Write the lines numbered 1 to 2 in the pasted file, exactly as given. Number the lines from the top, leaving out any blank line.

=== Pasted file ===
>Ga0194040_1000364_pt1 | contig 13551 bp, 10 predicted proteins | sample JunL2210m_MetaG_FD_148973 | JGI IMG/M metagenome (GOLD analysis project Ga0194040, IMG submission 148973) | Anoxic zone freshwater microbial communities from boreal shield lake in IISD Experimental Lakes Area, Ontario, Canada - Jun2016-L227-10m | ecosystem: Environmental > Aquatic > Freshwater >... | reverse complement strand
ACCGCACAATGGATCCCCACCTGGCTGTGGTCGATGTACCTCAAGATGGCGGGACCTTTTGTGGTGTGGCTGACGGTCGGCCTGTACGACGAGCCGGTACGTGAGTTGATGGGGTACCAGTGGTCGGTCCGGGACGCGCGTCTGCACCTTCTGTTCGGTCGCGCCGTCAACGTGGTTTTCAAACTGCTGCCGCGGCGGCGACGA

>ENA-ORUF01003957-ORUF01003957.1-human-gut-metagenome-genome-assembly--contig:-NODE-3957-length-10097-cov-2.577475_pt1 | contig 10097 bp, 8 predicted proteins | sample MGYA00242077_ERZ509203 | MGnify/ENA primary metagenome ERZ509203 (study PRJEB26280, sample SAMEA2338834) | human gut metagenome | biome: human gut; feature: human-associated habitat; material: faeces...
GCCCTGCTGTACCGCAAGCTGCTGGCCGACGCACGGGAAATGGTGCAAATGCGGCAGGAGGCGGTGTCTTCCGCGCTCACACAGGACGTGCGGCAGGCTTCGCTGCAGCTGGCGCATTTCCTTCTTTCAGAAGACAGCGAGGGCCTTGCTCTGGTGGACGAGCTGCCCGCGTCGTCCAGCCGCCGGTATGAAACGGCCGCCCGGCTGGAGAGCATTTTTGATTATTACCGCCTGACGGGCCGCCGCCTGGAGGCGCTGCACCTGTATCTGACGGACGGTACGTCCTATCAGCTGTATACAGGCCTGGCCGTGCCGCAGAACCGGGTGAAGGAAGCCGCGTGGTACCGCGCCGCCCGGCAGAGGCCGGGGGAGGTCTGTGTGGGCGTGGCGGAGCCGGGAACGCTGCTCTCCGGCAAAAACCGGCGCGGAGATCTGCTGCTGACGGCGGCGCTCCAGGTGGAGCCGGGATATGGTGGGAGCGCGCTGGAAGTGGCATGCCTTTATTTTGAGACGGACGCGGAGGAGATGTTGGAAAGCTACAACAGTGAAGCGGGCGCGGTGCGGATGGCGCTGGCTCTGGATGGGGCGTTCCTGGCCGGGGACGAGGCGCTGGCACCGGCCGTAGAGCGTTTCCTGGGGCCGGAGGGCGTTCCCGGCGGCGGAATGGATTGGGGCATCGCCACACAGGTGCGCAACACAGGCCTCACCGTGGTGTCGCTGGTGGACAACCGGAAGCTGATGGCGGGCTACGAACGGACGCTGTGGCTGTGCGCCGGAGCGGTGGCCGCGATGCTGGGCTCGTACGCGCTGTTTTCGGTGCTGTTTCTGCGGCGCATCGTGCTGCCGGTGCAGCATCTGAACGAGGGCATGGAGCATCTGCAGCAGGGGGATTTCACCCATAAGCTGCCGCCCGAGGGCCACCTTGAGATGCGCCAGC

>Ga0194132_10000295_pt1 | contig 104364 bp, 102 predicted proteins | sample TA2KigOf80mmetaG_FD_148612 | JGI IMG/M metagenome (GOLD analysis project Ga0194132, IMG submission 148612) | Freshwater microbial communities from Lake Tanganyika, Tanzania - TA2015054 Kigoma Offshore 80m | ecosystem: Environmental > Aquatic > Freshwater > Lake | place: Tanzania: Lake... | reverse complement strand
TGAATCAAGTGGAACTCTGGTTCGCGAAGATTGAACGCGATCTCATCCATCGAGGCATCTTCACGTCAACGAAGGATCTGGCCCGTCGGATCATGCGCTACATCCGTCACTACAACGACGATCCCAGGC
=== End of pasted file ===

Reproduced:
>Ga0194040_1000364_pt1 | contig 13551 bp, 10 predicted proteins | sample JunL2210m_MetaG_FD_148973 | JGI IMG/M metagenome (GOLD analysis project Ga0194040, IMG submission 148973) | Anoxic zone freshwater microbial communities from boreal shield lake in IISD Experimental Lakes Area, Ontario, Canada - Jun2016-L227-10m | ecosystem: Environmental > Aquatic > Freshwater >... | reverse complement strand
ACCGCACAATGGATCCCCACCTGGCTGTGGTCGATGTACCTCAAGATGGCGGGACCTTTTGTGGTGTGGCTGACGGTCGGCCTGTACGACGAGCCGGTACGTGAGTTGATGGGGTACCAGTGGTCGGTCCGGGACGCGCGTCTGCACCTTCTGTTCGGTCGCGCCGTCAACGTGGTTTTCAAACTGCTGCCGCGGCGGCGACGA